When Paul and his companions went from Troas into Macedonia on his second preaching journey, they went ashore at Neapolis (modern Kavalla, Greece), and continued to Philippi. Luke remained at Philippi while Paul, Silas and Timothy followed the Egnatian Way to Thessalonica. There is no indication of any preaching done in Amphipolis and Appollonia. In fact, the reference to the cities barely attracts notice.
Now when they had passed through Amphipolis and Apollonia, they came to Thessalonica, where there was a synagogue of the Jews. (Act 17:1 ESV)
Amphipolis was situated about 30 miles west of Philippi on the Via Egnatia. The River Strymon runs past Amphipolis and continues for about 3 1/2 miles south where it flows into the Aegean Sea.
K. L. McKay, in an article in The New Bible Dictionary, describes the city briefly:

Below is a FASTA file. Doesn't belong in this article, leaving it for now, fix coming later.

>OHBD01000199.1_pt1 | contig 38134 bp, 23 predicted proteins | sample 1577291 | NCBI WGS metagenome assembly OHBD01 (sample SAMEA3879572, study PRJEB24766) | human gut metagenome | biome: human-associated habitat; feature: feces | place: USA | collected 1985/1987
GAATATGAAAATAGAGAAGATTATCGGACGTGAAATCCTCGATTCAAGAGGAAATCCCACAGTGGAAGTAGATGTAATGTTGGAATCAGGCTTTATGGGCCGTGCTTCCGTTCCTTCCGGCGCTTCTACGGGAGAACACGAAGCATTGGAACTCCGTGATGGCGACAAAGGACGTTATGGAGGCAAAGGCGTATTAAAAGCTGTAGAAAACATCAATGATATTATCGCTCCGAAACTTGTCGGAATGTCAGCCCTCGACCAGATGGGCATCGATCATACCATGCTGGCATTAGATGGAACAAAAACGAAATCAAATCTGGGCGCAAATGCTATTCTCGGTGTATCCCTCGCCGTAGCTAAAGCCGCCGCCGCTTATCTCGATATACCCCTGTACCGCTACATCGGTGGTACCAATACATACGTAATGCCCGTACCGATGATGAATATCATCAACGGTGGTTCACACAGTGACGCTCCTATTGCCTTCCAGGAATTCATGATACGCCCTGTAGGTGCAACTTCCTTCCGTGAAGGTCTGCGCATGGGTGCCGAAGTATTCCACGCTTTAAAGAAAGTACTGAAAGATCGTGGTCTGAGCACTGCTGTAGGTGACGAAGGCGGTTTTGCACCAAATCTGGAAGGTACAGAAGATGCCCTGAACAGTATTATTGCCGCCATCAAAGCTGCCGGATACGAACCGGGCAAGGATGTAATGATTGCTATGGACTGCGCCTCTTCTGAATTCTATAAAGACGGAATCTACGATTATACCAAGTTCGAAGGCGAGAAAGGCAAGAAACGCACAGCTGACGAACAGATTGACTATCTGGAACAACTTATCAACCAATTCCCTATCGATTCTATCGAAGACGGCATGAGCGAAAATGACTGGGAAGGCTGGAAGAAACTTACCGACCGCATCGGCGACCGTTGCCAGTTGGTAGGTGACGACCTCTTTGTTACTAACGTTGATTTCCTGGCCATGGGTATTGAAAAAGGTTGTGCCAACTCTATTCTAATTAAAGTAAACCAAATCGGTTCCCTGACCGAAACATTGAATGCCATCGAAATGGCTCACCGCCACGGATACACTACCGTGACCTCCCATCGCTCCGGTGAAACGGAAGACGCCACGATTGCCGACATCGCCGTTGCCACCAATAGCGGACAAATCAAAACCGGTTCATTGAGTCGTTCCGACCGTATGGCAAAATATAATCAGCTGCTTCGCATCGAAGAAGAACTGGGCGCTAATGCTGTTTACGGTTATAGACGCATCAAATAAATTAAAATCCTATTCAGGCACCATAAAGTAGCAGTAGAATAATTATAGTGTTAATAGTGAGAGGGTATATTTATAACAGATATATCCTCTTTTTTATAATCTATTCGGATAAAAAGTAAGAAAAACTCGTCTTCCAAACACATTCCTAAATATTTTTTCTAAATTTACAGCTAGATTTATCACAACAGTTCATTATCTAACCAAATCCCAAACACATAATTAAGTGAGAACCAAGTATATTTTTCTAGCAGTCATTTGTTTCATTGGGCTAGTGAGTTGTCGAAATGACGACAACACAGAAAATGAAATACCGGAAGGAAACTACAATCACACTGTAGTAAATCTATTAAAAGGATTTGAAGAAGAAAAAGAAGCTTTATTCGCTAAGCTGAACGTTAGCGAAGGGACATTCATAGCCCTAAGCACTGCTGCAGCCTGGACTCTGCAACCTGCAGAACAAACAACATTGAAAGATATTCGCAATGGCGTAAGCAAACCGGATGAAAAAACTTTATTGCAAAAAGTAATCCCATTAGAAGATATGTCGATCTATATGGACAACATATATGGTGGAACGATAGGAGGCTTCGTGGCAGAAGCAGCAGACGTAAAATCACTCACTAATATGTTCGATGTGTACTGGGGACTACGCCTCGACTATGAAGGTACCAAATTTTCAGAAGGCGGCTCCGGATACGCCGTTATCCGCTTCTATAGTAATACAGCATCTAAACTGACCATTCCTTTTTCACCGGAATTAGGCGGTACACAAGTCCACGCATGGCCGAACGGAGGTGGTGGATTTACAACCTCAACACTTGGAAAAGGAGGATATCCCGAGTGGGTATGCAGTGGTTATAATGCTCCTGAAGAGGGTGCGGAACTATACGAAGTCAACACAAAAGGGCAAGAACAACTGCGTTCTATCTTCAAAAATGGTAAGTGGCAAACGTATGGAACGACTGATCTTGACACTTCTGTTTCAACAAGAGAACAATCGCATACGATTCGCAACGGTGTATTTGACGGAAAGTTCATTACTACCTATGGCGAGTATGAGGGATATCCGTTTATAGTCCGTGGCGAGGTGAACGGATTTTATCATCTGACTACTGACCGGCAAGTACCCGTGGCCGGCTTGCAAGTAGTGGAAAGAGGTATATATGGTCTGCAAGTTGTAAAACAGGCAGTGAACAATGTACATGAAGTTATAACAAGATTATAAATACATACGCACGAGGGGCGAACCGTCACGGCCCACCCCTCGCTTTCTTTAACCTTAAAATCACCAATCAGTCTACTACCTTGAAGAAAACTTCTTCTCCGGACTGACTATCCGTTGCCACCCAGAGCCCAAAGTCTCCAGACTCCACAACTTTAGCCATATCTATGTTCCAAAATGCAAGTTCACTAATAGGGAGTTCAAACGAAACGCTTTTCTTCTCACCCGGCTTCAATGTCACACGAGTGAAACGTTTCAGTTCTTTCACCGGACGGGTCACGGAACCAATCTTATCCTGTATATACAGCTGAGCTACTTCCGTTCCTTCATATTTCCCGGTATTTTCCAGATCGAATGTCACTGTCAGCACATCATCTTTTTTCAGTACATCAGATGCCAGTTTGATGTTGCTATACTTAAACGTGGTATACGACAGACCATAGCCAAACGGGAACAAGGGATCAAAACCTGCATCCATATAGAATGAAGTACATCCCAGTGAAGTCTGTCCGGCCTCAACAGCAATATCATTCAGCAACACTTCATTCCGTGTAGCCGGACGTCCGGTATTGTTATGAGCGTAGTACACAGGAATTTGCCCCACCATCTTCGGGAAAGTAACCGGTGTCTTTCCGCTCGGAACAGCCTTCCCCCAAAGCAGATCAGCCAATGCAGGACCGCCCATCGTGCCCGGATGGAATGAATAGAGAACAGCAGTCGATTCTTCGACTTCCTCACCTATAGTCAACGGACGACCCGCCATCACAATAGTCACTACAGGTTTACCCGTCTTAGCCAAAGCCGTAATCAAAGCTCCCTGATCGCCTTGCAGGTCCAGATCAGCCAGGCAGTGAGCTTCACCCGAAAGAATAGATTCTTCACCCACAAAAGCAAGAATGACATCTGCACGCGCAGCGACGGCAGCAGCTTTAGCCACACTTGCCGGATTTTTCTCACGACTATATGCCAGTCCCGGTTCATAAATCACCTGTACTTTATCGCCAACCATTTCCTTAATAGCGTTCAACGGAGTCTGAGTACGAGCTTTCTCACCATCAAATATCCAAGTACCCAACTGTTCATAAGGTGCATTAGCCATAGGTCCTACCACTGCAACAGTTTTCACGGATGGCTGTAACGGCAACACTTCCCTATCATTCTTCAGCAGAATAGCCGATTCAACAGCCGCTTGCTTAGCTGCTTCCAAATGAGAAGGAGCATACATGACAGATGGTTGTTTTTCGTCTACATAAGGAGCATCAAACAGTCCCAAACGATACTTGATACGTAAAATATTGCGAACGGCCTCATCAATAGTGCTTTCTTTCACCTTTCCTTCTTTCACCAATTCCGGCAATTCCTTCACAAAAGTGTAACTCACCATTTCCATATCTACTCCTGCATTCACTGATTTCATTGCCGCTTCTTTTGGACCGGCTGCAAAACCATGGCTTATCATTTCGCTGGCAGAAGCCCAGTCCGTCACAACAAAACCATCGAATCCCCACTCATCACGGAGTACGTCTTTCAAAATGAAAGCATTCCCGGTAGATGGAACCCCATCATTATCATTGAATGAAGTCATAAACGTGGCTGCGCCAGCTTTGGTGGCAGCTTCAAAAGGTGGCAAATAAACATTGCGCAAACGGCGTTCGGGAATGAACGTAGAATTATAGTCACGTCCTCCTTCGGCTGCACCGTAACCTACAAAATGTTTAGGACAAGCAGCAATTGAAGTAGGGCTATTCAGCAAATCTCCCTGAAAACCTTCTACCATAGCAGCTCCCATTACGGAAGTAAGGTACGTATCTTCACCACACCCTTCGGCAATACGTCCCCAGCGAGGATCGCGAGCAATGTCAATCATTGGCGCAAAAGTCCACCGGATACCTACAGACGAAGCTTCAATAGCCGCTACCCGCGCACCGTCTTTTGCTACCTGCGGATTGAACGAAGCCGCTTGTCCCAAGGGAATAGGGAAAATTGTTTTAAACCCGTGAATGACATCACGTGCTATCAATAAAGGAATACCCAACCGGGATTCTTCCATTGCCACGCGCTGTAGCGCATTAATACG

Prized by the Athenians and Macedonians as the key both to the gold, silver and timber of Mt Pangaeus and also to the control of the Dardanelles, it became under the Romans a free town and the capital of the first district of Macedonia. Amphipolis is about 50 km WSW of Philippi on the Via Egnatia, a great Roman highway, and Paul passed through it on his way to Thessalonica (Acts 17:1).
The city is somewhat difficult to reach and there is little to be seen. The most impressive ruin is a reconstructed lion dating to the 4th century B.C. standing along the highway.
New excavations recently have uncovered what may turn out to be an impressive tomb from the 4th century B.C. More about that in a post to follow.